Gila Reckess | EurekAlert

More articles from Health and Medicine:

nachricht One gene closer to regenerative therapy for muscular disorders
01.06.2017 | Cincinnati Children's Hospital Medical Center

nachricht The gut microbiota plays a key role in treatment with classic diabetes medication
01.06.2017 | University of Gothenburg

All articles from Health and Medicine >>>

The most recent press releases about innovation >>>

Die letzten 5 Focus-News des innovations-reports im Überblick:

Im Focus: Can we see monkeys from space? Emerging technologies to map biodiversity

An international team of scientists has proposed a new multi-disciplinary approach in which an array of new technologies will allow us to map biodiversity and the risks that wildlife is facing at the scale of whole landscapes. The findings are published in Nature Ecology and Evolution. This international research is led by the Kunming Institute of Zoology from China, University of East Anglia, University of Leicester and the Leibniz Institute for Zoo and Wildlife Research.

Using a combination of satellite and ground data, the team proposes that it is now possible to map biodiversity with an accuracy that has not been previously...

Im Focus: Climate satellite: Tracking methane with robust laser technology

Heatwaves in the Arctic, longer periods of vegetation in Europe, severe floods in West Africa – starting in 2021, scientists want to explore the emissions of the greenhouse gas methane with the German-French satellite MERLIN. This is made possible by a new robust laser system of the Fraunhofer Institute for Laser Technology ILT in Aachen, which achieves unprecedented measurement accuracy.

Methane is primarily the result of the decomposition of organic matter. The gas has a 25 times greater warming potential than carbon dioxide, but is not as...

Im Focus: How protons move through a fuel cell

Hydrogen is regarded as the energy source of the future: It is produced with solar power and can be used to generate heat and electricity in fuel cells. Empa researchers have now succeeded in decoding the movement of hydrogen ions in crystals – a key step towards more efficient energy conversion in the hydrogen industry of tomorrow.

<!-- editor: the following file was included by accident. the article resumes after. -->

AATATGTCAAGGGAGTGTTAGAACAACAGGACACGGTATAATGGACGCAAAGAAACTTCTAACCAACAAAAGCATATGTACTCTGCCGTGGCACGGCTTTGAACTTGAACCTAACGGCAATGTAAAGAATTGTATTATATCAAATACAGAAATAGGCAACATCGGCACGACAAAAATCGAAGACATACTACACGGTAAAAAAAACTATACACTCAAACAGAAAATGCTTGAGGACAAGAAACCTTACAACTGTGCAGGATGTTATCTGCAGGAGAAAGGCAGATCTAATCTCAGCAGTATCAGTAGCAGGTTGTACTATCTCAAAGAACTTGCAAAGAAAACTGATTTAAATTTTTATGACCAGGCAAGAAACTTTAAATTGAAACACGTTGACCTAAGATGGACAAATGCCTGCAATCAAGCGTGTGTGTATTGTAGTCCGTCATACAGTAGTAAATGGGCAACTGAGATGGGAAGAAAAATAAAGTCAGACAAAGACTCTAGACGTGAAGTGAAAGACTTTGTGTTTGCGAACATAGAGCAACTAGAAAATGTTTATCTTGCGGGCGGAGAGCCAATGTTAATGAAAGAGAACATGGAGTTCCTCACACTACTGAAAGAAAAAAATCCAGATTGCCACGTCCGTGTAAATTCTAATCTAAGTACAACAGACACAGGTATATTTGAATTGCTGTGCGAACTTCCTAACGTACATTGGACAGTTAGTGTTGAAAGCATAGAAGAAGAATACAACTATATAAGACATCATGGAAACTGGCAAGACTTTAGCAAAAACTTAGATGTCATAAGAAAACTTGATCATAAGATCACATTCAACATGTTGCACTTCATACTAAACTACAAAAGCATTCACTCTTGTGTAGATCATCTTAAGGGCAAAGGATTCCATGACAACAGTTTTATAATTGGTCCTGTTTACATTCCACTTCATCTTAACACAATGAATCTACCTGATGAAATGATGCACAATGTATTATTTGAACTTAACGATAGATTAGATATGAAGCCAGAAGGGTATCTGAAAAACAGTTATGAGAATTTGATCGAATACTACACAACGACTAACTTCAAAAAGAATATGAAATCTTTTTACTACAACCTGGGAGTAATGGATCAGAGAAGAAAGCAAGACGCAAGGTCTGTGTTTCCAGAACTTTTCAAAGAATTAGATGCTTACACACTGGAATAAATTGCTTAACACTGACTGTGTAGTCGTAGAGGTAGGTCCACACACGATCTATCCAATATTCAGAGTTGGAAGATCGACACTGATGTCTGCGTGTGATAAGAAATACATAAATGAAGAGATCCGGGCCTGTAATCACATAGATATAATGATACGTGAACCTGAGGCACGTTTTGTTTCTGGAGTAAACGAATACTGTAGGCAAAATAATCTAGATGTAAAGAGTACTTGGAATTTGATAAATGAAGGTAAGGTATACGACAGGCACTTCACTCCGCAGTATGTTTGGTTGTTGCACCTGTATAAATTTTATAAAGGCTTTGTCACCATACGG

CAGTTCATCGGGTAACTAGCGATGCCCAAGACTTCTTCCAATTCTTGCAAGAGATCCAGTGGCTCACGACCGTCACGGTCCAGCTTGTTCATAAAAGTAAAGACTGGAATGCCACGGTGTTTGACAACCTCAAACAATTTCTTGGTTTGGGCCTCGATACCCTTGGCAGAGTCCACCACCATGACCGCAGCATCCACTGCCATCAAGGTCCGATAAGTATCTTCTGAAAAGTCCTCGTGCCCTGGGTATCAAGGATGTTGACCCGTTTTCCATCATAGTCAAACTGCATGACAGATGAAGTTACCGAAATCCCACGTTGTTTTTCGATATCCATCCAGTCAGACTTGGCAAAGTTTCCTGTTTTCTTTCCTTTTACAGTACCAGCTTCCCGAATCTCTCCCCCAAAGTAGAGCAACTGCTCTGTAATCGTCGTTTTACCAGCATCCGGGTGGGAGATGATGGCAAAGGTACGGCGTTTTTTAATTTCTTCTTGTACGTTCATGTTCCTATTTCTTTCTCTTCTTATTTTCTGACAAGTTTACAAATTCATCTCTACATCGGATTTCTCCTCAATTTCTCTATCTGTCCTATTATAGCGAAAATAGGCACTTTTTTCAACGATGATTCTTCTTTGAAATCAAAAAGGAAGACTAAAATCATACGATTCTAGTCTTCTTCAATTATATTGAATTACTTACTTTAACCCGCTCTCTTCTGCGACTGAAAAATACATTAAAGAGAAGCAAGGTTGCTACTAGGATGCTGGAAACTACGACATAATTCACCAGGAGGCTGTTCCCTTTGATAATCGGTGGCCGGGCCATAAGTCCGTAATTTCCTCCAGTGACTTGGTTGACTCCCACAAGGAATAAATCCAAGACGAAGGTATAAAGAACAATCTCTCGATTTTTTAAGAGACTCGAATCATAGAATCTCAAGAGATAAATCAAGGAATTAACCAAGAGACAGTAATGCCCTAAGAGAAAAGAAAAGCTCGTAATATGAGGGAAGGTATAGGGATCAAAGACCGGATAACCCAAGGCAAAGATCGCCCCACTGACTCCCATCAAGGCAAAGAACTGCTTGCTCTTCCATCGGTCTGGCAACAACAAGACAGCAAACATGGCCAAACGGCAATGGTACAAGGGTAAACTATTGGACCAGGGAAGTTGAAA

As charge carriers, electrons and ions play the leading role in electrochemical energy storage devices and converters such as batteries and fuel cells. Proton...

Im Focus: A unique data centre for cosmological simulations

Scientists from the Excellence Cluster Universe at the Ludwig-Maximilians-Universität Munich have establised "Cosmowebportal", a unique data centre for cosmological simulations located at the Leibniz Supercomputing Centre (LRZ) of the Bavarian Academy of Sciences. The complete results of a series of large hydrodynamical cosmological simulations are available, with data volumes typically exceeding several hundred terabytes. Scientists worldwide can interactively explore these complex simulations via a web interface and directly access the results.

With current telescopes, scientists can observe our Universe’s galaxies and galaxy clusters and their distribution along an invisible cosmic web. From the...

Im Focus: Scientists develop molecular thermometer for contactless measurement using infrared light

Temperature measurements possible even on the smallest scale / Molecular ruby for use in material sciences, biology, and medicine

Chemists at Johannes Gutenberg University Mainz (JGU) in cooperation with researchers of the German Federal Institute for Materials Research and Testing (BAM)...

All Focus news of the innovation-report >>>

Anzeige

Anzeige

Event News

Plants are networkers

19.06.2017 | Event News

Digital Survival Training for Executives

13.06.2017 | Event News

Global Learning Council Summit 2017

13.06.2017 | Event News

 
Latest News

Quantum thermometer or optical refrigerator?

23.06.2017 | Physics and Astronomy

A 100-year-old physics problem has been solved at EPFL

23.06.2017 | Physics and Astronomy

Equipping form with function

23.06.2017 | Information Technology

VideoLinks
B2B-VideoLinks
More VideoLinks >>>